If a victim does enter their password, this is immediately sent to an external server. The user is then redirected to the legitimate login page for the service they thought they were accessing. Popular targets this week were Microsoft Onedrive and Sharepoint. Remember to always check the URL of any website that you’re linked to and make sure you’re accessing the legitimate version of the site.


🔥 Rapid Fire

Some shorter stories…

A security researcher from Google’s Project Zero has discovered a new iOS security feature named Blastdoor. It processes the content from messages sent using iMessage inside a secure and isolated environment to check for any hidden malicious code. Link.

Dutch police arrested two employees from the Dutch health ministry for selling personal data from the country’s Covid-19 systems on the dark web. Ensuring that the right people have access to company data internally is just as important as securing it from attackers. Link.

The ShinyHunters hacking group has stolen personal data from 2.28m members of the online dating site MeetMindful. Dating apps are increasingly being targeted by cybercriminals as they store lots of personal data and usually require access to a user’s location, contacts, and phone camera. Link.

Twitter launched the pilot of its Birdwatch system this week. Birdwatch lets users flag and discuss tweets believed to be misleading or false. This is one of many ways in which social media companies are trying to handle the spread of misinformation. It’ll be interesting to see how successful outsourcing moderation to users is and if other social media platforms try this approach. Link.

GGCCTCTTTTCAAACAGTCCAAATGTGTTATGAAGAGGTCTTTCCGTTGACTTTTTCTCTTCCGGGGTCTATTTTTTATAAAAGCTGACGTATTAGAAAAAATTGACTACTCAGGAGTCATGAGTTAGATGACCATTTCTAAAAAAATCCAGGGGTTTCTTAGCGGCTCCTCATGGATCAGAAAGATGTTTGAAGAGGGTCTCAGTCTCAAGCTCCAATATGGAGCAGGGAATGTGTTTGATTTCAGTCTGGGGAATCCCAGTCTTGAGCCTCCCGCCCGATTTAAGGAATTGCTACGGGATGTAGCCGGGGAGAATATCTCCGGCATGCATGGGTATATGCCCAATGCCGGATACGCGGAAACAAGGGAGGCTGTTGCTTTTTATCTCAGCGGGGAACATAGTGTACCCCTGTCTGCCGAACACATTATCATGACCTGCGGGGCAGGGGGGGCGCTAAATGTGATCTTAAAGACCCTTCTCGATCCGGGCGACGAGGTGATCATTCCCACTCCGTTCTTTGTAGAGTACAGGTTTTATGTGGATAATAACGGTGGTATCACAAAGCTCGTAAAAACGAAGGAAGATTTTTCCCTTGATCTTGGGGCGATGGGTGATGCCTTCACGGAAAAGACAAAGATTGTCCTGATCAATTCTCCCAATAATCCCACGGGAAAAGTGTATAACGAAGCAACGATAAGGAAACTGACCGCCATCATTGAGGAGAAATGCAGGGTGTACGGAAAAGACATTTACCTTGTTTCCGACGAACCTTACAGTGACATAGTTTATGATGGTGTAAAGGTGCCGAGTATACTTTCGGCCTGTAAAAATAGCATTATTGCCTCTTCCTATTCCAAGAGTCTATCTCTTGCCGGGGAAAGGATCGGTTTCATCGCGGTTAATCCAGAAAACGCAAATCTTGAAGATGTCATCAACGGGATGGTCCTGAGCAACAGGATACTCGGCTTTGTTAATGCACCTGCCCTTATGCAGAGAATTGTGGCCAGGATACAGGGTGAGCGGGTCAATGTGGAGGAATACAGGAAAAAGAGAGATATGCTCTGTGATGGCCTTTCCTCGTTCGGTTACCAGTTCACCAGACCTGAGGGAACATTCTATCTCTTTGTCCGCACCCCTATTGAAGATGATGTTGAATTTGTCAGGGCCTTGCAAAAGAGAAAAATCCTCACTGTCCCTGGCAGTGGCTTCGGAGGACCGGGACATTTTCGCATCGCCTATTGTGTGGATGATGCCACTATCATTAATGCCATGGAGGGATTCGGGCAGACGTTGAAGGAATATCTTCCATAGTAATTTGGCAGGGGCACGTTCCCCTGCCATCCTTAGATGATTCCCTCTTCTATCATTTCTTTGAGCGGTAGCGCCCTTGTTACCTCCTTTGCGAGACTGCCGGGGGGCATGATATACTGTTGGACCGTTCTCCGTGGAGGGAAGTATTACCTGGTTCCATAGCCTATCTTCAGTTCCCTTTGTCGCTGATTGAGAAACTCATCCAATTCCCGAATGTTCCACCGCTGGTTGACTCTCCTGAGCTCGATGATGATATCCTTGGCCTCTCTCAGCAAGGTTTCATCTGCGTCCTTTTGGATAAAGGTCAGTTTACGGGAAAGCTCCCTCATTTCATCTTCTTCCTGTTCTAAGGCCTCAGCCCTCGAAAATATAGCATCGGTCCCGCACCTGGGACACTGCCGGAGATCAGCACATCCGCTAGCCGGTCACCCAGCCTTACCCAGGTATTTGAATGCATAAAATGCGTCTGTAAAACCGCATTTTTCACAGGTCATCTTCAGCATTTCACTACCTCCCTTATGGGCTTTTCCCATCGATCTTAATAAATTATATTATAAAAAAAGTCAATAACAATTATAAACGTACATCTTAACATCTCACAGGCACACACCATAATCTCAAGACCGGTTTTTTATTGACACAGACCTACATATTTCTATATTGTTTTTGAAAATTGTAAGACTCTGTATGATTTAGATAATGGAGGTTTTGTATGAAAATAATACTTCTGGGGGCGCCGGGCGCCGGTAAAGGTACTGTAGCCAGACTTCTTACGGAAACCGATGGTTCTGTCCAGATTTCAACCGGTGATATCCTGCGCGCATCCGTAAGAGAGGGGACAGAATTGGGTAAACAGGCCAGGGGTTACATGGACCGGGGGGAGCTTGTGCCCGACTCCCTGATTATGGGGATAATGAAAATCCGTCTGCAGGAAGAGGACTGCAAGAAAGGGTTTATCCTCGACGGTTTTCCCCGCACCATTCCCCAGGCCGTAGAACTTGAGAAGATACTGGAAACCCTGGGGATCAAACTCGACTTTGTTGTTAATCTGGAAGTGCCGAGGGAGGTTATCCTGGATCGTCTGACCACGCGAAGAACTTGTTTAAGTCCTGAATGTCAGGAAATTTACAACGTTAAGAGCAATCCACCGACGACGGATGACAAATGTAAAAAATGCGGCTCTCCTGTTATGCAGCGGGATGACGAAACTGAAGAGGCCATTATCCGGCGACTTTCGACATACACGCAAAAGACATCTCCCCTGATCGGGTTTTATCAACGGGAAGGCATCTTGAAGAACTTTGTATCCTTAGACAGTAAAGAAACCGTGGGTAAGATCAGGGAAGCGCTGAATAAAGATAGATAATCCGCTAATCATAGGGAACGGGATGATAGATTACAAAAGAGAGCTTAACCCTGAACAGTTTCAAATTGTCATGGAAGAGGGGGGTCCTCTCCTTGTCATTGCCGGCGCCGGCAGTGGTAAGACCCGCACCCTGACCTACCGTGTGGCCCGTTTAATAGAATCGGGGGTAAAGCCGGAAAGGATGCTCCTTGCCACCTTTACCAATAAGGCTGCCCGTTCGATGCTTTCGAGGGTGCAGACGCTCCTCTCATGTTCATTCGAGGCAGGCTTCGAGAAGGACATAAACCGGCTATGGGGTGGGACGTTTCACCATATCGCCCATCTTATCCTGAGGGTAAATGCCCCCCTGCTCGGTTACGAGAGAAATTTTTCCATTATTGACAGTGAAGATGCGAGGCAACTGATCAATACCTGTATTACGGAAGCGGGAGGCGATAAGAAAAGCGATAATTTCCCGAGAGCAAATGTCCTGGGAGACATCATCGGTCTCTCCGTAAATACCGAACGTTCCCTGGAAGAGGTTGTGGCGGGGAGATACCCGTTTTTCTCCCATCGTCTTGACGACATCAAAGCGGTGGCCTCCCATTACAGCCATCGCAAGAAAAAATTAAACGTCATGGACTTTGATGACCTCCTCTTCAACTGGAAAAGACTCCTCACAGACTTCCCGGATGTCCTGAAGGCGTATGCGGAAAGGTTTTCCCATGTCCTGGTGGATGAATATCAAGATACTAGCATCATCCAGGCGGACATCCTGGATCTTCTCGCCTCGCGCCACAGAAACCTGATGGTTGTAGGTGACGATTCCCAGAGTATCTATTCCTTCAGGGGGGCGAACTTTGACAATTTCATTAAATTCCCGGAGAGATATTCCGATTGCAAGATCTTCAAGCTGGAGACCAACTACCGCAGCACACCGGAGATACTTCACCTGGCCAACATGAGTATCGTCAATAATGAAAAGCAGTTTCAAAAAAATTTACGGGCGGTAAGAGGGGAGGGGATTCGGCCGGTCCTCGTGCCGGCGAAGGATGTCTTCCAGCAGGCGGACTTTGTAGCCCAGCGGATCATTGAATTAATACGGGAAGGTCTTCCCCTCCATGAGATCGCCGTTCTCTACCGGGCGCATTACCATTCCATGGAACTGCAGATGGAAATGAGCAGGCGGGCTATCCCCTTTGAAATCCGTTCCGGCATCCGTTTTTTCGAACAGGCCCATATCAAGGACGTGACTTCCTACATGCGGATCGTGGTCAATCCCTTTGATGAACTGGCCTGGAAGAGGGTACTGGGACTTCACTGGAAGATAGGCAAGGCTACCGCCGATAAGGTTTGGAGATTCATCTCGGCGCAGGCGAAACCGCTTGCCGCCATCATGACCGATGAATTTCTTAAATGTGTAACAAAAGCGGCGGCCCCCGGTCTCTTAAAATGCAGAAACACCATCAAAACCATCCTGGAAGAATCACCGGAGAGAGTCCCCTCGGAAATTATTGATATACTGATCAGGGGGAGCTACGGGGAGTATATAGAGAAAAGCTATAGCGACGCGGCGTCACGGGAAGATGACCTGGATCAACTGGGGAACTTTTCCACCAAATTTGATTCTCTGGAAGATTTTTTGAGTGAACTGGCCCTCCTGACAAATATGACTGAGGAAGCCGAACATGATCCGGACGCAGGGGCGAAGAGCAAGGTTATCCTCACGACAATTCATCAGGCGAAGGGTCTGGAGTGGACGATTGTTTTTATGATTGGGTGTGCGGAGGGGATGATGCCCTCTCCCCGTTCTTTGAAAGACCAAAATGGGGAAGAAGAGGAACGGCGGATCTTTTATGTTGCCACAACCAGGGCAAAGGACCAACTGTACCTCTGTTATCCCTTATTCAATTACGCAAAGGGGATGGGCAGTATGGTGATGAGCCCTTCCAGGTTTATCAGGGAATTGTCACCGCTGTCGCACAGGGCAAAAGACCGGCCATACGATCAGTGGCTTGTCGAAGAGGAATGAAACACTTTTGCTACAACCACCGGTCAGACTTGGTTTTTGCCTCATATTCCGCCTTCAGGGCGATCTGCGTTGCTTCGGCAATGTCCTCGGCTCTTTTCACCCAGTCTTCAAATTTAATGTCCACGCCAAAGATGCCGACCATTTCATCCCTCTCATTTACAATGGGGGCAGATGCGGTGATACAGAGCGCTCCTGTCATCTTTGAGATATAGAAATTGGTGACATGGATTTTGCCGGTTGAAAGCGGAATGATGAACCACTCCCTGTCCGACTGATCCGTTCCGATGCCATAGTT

The South African Revenue service this week ran into a problem when Adobe Flash Player supported ended. Its solution: create a custom browser that supported Flash rather than updating their website. Link.

The number of ransom-related DDoS attacks grew 154% between 2019 and 2020, a report by Neustar found. A ransom DDoS attack is where the attackers contact a company threatening to carry out a DDoS attack against the company if the ransom isn’t paid. The popularity of these attacks is largely due to their simplicity and low cost. It’s very easy for low-level cybercriminals to rent access to a botnet online for carrying out these attacks. Link.


🎯 New Vulnerabilities

The most interesting new vulnerabilities disclosed this week.

Three iOS zero-day vulnerabilities were reported to Apple by an anonymous researcher. One was in the iOS operating system, which allowed an attacker to elevate their privileges and the other two in WebKit (a component used in the Safari browser) which allowed attackers to run their own malicious code. Experts believe that the three can be chained together to run code that later escalates its privileges to run system-level code (code that has control over the entire system) and compromise the OS. So please, update your iPhones this week. Link.